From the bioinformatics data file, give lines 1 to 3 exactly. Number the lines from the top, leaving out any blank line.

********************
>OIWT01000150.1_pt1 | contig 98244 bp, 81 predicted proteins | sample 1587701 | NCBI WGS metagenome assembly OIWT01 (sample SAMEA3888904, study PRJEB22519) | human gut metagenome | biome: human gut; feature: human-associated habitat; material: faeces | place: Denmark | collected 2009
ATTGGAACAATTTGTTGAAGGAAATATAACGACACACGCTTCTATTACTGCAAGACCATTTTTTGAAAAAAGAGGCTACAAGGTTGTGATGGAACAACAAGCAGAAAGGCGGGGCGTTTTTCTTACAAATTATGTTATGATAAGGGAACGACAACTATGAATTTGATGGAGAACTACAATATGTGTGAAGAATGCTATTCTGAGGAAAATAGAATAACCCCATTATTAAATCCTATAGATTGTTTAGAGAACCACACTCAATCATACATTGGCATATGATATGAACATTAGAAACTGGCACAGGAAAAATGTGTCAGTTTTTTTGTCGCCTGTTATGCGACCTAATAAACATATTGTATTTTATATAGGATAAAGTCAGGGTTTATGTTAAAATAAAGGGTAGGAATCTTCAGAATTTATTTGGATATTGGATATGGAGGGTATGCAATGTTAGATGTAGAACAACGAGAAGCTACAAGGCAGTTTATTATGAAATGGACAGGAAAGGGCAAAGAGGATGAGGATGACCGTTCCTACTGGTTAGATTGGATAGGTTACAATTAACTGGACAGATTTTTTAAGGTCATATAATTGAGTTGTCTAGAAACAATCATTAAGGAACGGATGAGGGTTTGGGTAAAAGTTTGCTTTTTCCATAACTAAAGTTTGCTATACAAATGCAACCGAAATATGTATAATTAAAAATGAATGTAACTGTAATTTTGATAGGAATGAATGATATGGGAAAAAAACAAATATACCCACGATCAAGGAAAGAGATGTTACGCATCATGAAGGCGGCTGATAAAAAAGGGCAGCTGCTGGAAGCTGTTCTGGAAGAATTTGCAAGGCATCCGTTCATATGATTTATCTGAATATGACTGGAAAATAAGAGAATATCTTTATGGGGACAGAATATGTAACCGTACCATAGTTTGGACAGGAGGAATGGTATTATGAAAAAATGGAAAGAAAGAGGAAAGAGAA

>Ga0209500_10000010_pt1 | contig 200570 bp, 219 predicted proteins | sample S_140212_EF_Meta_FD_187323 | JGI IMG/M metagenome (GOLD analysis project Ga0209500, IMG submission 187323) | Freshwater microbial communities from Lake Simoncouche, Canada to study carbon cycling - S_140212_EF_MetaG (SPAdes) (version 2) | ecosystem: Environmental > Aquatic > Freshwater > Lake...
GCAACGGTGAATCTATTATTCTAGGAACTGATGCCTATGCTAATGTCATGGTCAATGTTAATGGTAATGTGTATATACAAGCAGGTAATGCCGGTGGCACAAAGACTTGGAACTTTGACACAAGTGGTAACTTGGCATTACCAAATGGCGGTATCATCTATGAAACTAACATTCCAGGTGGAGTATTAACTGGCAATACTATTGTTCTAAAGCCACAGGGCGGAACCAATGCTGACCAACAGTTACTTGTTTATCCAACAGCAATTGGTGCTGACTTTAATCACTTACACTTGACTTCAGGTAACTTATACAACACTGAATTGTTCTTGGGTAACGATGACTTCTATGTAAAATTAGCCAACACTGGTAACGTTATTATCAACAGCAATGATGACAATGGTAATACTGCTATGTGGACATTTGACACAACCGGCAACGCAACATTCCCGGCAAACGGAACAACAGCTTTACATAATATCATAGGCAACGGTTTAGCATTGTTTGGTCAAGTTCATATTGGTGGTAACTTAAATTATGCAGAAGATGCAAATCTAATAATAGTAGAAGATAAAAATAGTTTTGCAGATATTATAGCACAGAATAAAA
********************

>OIWT01000150.1_pt1 | contig 98244 bp, 81 predicted proteins | sample 1587701 | NCBI WGS metagenome assembly OIWT01 (sample SAMEA3888904, study PRJEB22519) | human gut metagenome | biome: human gut; feature: human-associated habitat; material: faeces | place: Denmark | collected 2009
ATTGGAACAATTTGTTGAAGGAAATATAACGACACACGCTTCTATTACTGCAAGACCATTTTTTGAAAAAAGAGGCTACAAGGTTGTGATGGAACAACAAGCAGAAAGGCGGGGCGTTTTTCTTACAAATTATGTTATGATAAGGGAACGACAACTATGAATTTGATGGAGAACTACAATATGTGTGAAGAATGCTATTCTGAGGAAAATAGAATAACCCCATTATTAAATCCTATAGATTGTTTAGAGAACCACACTCAATCATACATTGGCATATGATATGAACATTAGAAACTGGCACAGGAAAAATGTGTCAGTTTTTTTGTCGCCTGTTATGCGACCTAATAAACATATTGTATTTTATATAGGATAAAGTCAGGGTTTATGTTAAAATAAAGGGTAGGAATCTTCAGAATTTATTTGGATATTGGATATGGAGGGTATGCAATGTTAGATGTAGAACAACGAGAAGCTACAAGGCAGTTTATTATGAAATGGACAGGAAAGGGCAAAGAGGATGAGGATGACCGTTCCTACTGGTTAGATTGGATAGGTTACAATTAACTGGACAGATTTTTTAAGGTCATATAATTGAGTTGTCTAGAAACAATCATTAAGGAACGGATGAGGGTTTGGGTAAAAGTTTGCTTTTTCCATAACTAAAGTTTGCTATACAAATGCAACCGAAATATGTATAATTAAAAATGAATGTAACTGTAATTTTGATAGGAATGAATGATATGGGAAAAAAACAAATATACCCACGATCAAGGAAAGAGATGTTACGCATCATGAAGGCGGCTGATAAAAAAGGGCAGCTGCTGGAAGCTGTTCTGGAAGAATTTGCAAGGCATCCGTTCATATGATTTATCTGAATATGACTGGAAAATAAGAGAATATCTTTATGGGGACAGAATATGTAACCGTACCATAGTTTGGACAGGAGGAATGGTATTATGAAAAAATGGAAAGAAAGAGGAAAGAGAA

>Ga0209500_10000010_pt1 | contig 200570 bp, 219 predicted proteins | sample S_140212_EF_Meta_FD_187323 | JGI IMG/M metagenome (GOLD analysis project Ga0209500, IMG submission 187323) | Freshwater microbial communities from Lake Simoncouche, Canada to study carbon cycling - S_140212_EF_MetaG (SPAdes) (version 2) | ecosystem: Environmental > Aquatic > Freshwater > Lake...